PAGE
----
The qualification for a $125k 'strat job' on Wall Street

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The qualification for a $125k 'strat job' on Wall Street

As we've observed plenty of times on this site, 'strats' (a kind of hybrid of quants, programmers, data scientists and traders) have become some of the most in-demand people in finance. Becoming a strat isn't easy: you'll need to be exceptionally good at math and exceptionally good at programming. It might help, too, to take a strat-focused qualification like a top masters in financial engineering course. 

Carnegie Mellon University just released its employment report for graduates of its masters of science in computational finance course. 30% of the class of 2019 went into 'strats or modelling' jobs, with another 29% going into quant research and 15% going into trading. Nearly 60% work in investment banks, with the remainder on the buyside, in fintech, consultancies or insurance. 

Entry-level pay is generous. In the first year of employment Carnegie's MSCF graduates earned an average of $125k in salary and signing on bonuses. The highest paid graduate earned a salary alone of $170k. 76% of graduates work in New York.

Richard Bryant, executive director of the MSCF program, said the course has changed significantly in the 25 years since its inception. "25 years ago, the program was all about the math needed for exotic derivatives and CDOs. Then, from 2007 to 2012 it was all about risk management. Since around 2013, the emphasis has been much more on data science and analytics, plus risk management and regulatory capital."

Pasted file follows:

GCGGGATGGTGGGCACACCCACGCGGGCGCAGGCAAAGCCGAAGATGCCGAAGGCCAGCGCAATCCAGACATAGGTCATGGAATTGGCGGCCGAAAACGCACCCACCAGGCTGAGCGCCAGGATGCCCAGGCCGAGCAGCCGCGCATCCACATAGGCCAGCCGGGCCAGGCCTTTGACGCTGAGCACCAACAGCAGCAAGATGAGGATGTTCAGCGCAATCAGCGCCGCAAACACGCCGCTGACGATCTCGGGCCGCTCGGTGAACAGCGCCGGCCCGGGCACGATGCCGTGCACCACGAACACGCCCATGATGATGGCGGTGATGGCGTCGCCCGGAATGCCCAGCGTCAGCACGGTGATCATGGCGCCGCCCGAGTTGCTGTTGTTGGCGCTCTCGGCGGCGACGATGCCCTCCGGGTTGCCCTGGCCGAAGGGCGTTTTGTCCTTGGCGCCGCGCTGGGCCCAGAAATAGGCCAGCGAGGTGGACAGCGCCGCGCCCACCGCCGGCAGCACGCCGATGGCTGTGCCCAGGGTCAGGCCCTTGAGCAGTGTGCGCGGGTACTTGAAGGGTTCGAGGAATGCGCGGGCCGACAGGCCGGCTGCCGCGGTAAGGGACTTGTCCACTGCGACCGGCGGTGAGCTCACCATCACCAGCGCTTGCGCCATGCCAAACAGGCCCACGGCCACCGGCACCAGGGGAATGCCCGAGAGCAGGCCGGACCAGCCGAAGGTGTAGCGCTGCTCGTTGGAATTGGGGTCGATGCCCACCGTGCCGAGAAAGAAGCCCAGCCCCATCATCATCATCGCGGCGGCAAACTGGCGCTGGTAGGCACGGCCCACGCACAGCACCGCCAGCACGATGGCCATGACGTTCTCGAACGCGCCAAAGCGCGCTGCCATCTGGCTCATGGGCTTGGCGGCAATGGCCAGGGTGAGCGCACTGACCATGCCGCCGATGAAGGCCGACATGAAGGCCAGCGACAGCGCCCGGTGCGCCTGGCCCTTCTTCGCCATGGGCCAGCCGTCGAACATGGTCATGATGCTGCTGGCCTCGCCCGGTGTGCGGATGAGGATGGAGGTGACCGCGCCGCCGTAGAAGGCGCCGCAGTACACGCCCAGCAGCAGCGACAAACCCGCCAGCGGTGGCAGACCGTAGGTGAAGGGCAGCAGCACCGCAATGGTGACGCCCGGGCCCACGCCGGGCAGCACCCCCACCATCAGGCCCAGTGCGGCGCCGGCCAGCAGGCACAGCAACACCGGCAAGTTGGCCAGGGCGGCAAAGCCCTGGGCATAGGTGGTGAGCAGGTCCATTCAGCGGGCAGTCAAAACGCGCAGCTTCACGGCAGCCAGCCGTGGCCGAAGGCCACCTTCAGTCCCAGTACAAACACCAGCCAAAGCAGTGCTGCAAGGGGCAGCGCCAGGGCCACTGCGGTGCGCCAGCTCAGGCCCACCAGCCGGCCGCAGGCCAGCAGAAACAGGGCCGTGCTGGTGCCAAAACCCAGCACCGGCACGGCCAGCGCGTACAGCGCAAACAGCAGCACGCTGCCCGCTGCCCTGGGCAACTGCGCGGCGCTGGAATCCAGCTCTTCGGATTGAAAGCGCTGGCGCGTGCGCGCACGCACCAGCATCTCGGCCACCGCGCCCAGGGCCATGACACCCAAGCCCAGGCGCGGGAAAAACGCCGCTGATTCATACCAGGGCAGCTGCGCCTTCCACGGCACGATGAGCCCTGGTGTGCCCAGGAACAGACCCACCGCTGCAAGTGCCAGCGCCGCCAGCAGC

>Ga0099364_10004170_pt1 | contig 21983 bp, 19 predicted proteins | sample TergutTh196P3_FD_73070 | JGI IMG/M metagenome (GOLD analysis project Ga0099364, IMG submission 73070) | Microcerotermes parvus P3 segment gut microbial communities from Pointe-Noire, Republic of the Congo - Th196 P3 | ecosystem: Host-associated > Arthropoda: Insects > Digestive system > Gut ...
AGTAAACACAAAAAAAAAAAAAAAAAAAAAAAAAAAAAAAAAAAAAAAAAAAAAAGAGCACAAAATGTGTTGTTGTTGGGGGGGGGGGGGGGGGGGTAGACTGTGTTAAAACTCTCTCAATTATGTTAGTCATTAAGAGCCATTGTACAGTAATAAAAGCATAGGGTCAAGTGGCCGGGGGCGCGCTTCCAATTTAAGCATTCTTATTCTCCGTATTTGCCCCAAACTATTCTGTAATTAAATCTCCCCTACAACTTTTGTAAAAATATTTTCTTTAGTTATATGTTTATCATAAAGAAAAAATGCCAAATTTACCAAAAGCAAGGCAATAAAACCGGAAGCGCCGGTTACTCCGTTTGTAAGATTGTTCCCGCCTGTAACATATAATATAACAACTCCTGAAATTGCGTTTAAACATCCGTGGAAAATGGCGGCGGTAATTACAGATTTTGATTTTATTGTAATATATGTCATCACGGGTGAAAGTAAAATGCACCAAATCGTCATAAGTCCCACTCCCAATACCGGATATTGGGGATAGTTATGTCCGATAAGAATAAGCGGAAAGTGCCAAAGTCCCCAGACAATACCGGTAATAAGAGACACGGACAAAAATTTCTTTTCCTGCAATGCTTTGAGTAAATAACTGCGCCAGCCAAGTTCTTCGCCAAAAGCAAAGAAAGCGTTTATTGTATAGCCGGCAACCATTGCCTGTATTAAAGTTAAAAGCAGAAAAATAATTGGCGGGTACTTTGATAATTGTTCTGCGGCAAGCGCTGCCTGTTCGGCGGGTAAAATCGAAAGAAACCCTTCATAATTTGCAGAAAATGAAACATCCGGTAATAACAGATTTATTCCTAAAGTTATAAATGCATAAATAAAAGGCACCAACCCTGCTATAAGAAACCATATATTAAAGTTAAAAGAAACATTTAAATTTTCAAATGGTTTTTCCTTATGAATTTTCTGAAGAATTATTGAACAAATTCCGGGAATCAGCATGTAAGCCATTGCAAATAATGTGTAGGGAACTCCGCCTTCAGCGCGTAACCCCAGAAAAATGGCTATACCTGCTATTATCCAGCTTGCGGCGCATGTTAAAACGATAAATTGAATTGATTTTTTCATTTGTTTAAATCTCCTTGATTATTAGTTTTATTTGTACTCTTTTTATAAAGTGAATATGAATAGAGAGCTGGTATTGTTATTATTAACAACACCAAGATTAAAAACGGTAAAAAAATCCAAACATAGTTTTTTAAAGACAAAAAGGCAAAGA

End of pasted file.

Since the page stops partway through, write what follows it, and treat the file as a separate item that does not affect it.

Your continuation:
Bryant said high frequency traders and hedge funds are also very interested in the course graduates. "Our students are self-selected as interested in quantitative finance - they don't want to be a Google programmer (although a few end up that way) and this appeals to a lot of recruiters." 

The course is heavily over-subscribed, with 1,000 applicants for 100 places. "We need highy motivated students with top grades from good institutions," says Bryant, adding that he also rejects applicants with poor communication skills. "We turn down some very strong uqants either because their English isn’t satisfactory or because how they present themselves is going to be a problem."

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Photo by Honey Yanibel Minaya Cruz on Unsplash

 

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